BEIJING – A look at recent developments in the South China Sea, where China is pitted against smaller neighbors in multiple disputes over islands, coral reefs and lagoons in waters crucial for global commerce and rich in fish and potential oil and gas reserves:
EDITOR'S NOTE: This is a weekly look at the latest developments in the South China Sea, the location of several territorial conflicts that have raised tensions in the region.
DESTROYER COLLISION HIGHLIGHTS SINGAPORE-MALAYSIA TERRITORIAL DISPUTE
The collision last week between the USS John S. McCain and an oil tanker highlighted a long-simmering dispute between Singapore and Malaysia over which country should control a 60-meter (197-foot) wide guano-encrusted outcropping at the edge of the South China Sea.
Malaysia and Singapore both say the accident happened in their territorial waters because of the competing claims to Pedra Branca. Barely an island, the rocks are home to utilitarian structures including a communications tower meant to reinforce Singapore's claim in one of the world's busiest shipping lanes.
Singapore and Malaysia were quick to help when the guided missile destroyer and the oil tanker Alnic MC collided while the U.S. ship was approaching Singapore on a routine port call. And both claimed to be the coordinator of the search and rescue effort for 10 missing Navy sailors, whose remains have since been recovered.
The International Court of Justice awarded Pedra Branca — known in Malaysia as Batu Puteh, which also means white rock — to Singapore in 2008, but handed another rocky outcrop nearby to Malaysia. Earlier this year, Malaysia reignited the dispute with a fresh bid to review the court's decision.
Relations between the two countries have often been prickly since they split in 1965 after a brief union following the end of British colonial rule over what was then called Malaya.
SRI LANKA FIRES MINISTER FOR CRITICIZING SALE OF PORT SHARES TO CHINA, OTHER POLICIES
Sri Lanka's president fired the justice minister for criticizing government policies, including a decision to sell a majority of shares in a seaport to China.
President Maithripala Sirisena approved a request by his United National Party to dismiss Wijeyadasa Rajapakse, the president's office said.
The party accused Rajapakse of breaching the collective responsibility of Cabinet ministers by criticizing the port deal, other government policies and some of his colleagues.
The party said that it asked Rajapakse to correct his statements by Aug. 21, but that he failed to do so and continued to criticize ministers and policies.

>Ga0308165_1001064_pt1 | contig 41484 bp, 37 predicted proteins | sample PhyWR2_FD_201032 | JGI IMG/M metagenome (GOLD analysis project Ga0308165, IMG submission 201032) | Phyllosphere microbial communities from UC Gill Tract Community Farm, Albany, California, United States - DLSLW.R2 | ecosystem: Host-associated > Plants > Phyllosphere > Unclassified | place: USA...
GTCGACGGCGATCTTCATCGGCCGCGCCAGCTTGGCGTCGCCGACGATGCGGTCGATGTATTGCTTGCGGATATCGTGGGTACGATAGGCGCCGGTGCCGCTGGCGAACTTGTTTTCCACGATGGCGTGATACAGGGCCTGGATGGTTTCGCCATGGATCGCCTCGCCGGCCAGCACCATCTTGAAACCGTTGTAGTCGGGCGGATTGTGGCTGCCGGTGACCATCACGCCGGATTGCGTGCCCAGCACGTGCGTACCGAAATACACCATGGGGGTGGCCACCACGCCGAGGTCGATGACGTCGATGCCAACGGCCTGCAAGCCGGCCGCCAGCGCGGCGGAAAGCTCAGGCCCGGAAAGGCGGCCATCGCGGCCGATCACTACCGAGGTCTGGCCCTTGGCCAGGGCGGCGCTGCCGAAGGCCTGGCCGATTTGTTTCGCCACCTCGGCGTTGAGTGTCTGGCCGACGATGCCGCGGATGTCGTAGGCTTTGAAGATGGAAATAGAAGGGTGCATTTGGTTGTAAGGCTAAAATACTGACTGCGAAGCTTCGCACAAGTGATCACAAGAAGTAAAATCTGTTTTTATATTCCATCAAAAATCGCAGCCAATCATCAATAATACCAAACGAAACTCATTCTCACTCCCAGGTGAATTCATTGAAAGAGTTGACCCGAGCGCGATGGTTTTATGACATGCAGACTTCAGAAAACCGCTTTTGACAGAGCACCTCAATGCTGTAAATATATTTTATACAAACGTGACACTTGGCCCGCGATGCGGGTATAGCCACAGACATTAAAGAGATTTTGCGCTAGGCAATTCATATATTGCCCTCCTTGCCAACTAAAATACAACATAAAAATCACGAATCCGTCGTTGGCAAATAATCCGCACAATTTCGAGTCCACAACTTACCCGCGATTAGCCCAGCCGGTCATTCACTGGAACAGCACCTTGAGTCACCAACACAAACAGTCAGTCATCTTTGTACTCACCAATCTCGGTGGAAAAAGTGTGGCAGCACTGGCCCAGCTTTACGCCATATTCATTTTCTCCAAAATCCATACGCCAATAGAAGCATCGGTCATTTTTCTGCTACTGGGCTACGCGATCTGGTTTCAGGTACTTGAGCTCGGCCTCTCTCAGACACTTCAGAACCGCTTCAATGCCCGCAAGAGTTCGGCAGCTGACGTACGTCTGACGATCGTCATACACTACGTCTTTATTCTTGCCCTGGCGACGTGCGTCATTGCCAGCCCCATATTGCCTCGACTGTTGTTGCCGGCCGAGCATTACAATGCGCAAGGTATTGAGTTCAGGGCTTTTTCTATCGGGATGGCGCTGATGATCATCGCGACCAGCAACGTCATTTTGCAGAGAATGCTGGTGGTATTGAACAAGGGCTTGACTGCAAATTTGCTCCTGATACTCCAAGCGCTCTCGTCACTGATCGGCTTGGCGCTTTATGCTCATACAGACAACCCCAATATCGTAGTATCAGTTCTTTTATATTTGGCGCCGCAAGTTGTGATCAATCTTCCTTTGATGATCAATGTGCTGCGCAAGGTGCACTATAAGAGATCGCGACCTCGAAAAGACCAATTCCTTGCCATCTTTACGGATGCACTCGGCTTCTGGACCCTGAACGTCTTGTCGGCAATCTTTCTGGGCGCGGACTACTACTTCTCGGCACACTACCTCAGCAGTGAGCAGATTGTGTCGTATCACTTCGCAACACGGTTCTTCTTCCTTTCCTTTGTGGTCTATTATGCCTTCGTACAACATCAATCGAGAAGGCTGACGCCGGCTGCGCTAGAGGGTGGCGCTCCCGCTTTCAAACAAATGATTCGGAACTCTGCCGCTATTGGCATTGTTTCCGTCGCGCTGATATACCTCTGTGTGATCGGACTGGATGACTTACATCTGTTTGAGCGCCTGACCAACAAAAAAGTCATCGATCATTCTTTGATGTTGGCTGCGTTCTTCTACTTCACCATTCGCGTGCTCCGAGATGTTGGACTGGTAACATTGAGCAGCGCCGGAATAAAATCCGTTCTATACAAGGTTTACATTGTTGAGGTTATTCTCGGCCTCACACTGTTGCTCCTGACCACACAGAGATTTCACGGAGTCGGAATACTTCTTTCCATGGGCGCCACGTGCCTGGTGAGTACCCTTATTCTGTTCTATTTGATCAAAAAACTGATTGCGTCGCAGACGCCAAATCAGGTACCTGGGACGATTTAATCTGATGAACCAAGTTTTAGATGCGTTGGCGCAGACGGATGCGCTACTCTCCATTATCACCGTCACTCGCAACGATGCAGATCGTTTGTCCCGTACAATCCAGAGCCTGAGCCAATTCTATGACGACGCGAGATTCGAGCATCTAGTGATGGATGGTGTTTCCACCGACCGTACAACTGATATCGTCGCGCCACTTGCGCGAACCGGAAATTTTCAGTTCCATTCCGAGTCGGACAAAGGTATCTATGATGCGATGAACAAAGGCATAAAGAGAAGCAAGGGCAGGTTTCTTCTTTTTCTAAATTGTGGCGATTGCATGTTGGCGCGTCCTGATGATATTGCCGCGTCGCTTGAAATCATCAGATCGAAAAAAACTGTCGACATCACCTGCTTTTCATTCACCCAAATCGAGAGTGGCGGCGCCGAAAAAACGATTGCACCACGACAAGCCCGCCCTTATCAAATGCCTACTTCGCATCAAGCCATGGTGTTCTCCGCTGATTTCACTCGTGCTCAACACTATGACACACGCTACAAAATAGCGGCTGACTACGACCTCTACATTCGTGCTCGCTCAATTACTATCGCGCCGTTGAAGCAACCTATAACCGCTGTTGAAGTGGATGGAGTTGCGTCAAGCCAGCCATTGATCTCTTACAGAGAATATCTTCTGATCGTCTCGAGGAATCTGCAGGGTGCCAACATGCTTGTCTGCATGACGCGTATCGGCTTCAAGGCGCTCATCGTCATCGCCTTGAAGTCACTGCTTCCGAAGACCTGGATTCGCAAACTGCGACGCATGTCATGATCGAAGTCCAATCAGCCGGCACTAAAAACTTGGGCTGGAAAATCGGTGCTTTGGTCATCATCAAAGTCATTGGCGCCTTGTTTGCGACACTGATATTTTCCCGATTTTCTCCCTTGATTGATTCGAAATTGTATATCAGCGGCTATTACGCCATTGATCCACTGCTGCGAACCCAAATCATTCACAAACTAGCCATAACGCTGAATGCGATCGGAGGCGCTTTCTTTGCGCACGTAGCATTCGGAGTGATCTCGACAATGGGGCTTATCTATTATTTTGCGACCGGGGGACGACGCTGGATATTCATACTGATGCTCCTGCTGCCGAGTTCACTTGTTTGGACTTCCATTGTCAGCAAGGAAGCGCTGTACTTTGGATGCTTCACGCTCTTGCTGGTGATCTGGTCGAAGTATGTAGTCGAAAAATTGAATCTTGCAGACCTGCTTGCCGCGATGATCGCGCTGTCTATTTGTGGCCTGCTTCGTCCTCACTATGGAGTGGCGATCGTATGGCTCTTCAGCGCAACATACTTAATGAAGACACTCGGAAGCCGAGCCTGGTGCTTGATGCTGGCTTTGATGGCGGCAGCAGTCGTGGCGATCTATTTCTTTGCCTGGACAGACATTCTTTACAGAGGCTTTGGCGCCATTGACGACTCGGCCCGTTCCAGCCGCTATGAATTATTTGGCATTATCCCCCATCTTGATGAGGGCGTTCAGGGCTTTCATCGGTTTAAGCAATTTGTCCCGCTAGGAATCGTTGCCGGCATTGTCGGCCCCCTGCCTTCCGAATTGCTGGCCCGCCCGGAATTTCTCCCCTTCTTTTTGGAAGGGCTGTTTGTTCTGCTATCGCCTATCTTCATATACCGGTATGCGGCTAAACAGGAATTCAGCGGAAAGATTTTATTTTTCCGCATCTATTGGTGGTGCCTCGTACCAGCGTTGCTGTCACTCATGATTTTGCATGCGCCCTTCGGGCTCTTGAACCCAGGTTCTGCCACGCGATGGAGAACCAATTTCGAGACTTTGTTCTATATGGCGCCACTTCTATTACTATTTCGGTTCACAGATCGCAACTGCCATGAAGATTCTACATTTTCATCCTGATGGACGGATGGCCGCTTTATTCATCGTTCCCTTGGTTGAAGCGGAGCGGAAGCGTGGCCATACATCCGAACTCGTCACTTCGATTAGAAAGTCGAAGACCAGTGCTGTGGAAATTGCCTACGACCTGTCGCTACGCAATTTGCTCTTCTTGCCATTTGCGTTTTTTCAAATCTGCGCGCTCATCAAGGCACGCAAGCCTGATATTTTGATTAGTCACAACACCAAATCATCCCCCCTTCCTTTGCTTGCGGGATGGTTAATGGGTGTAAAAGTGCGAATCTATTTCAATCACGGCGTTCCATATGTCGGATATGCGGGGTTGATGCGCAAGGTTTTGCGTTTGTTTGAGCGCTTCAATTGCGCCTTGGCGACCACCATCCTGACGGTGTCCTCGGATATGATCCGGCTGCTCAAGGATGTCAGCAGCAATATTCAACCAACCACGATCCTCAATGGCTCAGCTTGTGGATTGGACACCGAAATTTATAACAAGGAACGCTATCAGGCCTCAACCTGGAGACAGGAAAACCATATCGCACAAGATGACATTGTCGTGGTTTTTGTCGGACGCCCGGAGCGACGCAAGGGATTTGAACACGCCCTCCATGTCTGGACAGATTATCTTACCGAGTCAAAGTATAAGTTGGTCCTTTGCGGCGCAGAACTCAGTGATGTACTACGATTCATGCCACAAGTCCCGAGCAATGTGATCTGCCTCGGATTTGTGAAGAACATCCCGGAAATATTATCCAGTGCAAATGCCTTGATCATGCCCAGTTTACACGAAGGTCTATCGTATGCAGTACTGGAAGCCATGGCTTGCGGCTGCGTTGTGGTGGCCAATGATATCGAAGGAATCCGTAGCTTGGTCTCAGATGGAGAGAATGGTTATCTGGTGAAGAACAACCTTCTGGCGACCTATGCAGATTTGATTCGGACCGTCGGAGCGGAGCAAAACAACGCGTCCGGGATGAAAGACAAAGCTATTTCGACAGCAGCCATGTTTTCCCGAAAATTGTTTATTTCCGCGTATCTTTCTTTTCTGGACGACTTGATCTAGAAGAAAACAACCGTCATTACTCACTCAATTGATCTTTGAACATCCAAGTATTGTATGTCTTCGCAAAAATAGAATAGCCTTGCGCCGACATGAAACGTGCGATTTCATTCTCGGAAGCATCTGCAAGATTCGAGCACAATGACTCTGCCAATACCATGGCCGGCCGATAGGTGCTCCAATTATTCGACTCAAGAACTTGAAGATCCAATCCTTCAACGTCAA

Last month, Sri Lanka's government signed a long-delayed agreement to sell a 70 percent stake in a $1.5 billion port to China for 99 years in a bid to recover from the heavy burden of repaying a Chinese loan obtained to build the facility. The agreement has drawn public criticism and protests, with opposition parties and farmers saying it was akin to a sellout of the country.
The port is part of Beijing's so-called string-of-pearls plan for a line of ports stretching from its waters to the Persian Gulf.
China's influence in Sri Lanka makes neighboring India anxious because it considers the Indian Ocean region to be its strategic backyard.
PHILIPPINES SAYS CHINA SHIPS ON SAND BARS NOT A THREAT AMID FRIENDLIER TIES
The Philippine government said China's recent deployment of navy and coast guard ships to a cluster of uninhabited sandbars in the South China Sea was not a security concern in light of improved ties between the two countries.
Two Filipino security officials said China dispatched the ships to keep watch amid concerns the Philippines might build structures on the sandbars.
They told The Associated Press that three Chinese navy ships, a coast guard vessel and 10 fishing boats began keeping watch on Sandy Cay on Aug. 12 after a group of Filipino fishermen were spotted on the sandbars. The Filipinos eventually left but the Chinese stayed on.
However, Foreign Secretary Alan Peter Cayetano told reporters that the issue has been diplomatically resolved and denied any Chinese aggression.
"Let me assure you, there is no more problem in that area," Cayetano told reporters, declining to provide details. "But it is not true that there was an attempt to invade or seize it."
Much friendlier ties between Manila and Beijing under Philippine President Rodrigo Duterte have allowed both governments to lower tensions over territory in the South China Sea. Since he took office in June last year, Duterte has courted Chinese trade and assistance and taken a nonconfrontational approach to their territorial disputes.
Associated Press writers Jim Gomez in Manila, Philippines, Eileen Ng in Kuala Lumpur, Malaysia, and Bharatha Mallawarachi in Colombo, Sri Lanka, contributed to this report.